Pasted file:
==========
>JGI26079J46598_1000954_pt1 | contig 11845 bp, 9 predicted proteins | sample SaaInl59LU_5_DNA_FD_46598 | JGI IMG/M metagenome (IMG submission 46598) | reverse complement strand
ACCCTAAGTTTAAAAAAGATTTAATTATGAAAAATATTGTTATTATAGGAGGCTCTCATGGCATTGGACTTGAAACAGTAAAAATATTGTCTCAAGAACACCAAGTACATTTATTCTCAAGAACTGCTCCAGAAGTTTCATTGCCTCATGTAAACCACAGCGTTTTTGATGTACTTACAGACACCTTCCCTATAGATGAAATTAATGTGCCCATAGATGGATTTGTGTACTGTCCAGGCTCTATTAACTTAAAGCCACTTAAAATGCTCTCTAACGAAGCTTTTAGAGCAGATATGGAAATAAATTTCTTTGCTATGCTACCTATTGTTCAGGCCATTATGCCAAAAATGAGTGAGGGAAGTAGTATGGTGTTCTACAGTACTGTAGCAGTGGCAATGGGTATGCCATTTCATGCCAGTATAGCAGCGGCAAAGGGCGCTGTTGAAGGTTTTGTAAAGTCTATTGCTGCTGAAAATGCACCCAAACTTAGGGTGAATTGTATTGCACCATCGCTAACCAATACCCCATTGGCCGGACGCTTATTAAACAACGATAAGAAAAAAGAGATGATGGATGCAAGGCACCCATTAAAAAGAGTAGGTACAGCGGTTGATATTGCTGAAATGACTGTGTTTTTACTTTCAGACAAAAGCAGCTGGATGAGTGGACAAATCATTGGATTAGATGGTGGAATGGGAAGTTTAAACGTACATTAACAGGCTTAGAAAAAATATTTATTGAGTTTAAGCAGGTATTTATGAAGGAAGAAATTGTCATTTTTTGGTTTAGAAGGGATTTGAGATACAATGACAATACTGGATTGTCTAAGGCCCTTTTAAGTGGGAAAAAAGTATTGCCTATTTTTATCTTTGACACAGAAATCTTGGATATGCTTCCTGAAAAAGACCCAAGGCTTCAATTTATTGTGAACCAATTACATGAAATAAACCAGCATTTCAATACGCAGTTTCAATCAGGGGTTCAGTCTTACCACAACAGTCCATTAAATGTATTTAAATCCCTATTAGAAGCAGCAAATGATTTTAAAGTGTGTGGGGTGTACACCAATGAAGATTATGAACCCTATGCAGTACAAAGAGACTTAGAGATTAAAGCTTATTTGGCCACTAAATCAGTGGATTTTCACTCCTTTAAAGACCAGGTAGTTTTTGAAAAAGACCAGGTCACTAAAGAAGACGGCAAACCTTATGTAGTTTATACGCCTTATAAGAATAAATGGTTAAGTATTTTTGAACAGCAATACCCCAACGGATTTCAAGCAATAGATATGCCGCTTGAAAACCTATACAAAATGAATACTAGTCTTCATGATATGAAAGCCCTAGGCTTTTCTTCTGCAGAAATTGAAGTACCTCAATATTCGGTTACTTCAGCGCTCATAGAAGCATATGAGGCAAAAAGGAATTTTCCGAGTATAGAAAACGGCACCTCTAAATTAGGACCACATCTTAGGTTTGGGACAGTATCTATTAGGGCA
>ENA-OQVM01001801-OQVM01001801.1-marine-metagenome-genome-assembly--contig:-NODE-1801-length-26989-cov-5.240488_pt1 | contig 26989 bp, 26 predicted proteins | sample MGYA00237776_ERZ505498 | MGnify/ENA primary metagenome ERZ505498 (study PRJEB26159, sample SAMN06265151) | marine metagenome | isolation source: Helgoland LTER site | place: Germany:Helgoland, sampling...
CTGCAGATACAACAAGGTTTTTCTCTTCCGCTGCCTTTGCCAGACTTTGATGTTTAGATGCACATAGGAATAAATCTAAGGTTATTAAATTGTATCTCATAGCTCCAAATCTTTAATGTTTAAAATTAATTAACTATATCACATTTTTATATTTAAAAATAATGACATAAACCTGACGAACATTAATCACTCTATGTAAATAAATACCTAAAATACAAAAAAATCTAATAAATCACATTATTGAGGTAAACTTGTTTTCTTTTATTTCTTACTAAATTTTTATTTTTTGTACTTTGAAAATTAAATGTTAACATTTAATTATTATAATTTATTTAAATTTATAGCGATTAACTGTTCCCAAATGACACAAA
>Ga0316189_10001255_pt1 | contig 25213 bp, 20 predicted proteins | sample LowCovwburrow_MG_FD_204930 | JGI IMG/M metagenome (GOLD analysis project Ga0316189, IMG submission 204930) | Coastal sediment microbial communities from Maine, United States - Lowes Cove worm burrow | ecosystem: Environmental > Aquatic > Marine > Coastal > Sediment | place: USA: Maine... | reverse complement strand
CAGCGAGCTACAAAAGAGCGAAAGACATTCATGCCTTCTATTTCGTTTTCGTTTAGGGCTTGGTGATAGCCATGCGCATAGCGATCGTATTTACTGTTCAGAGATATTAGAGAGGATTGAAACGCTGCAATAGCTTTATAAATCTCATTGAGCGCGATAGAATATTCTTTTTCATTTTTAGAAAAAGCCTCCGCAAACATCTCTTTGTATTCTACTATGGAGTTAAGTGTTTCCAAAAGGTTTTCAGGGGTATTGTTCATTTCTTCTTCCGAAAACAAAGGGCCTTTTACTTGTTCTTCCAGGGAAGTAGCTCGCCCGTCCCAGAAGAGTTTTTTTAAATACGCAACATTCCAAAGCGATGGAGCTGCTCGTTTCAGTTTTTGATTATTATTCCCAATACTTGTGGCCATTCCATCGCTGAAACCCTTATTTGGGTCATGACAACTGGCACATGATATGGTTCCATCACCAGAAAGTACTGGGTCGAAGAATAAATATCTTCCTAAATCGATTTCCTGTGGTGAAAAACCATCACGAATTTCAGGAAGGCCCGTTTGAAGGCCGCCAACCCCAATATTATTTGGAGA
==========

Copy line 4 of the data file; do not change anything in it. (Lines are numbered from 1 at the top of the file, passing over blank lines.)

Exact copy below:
CTGCAGATACAACAAGGTTTTTCTCTTCCGCTGCCTTTGCCAGACTTTGATGTTTAGATGCACATAGGAATAAATCTAAGGTTATTAAATTGTATCTCATAGCTCCAAATCTTTAATGTTTAAAATTAATTAACTATATCACATTTTTATATTTAAAAATAATGACATAAACCTGACGAACATTAATCACTCTATGTAAATAAATACCTAAAATACAAAAAAATCTAATAAATCACATTATTGAGGTAAACTTGTTTTCTTTTATTTCTTACTAAATTTTTATTTTTTGTACTTTGAAAATTAAATGTTAACATTTAATTATTATAATTTATTTAAATTTATAGCGATTAACTGTTCCCAAATGACACAAA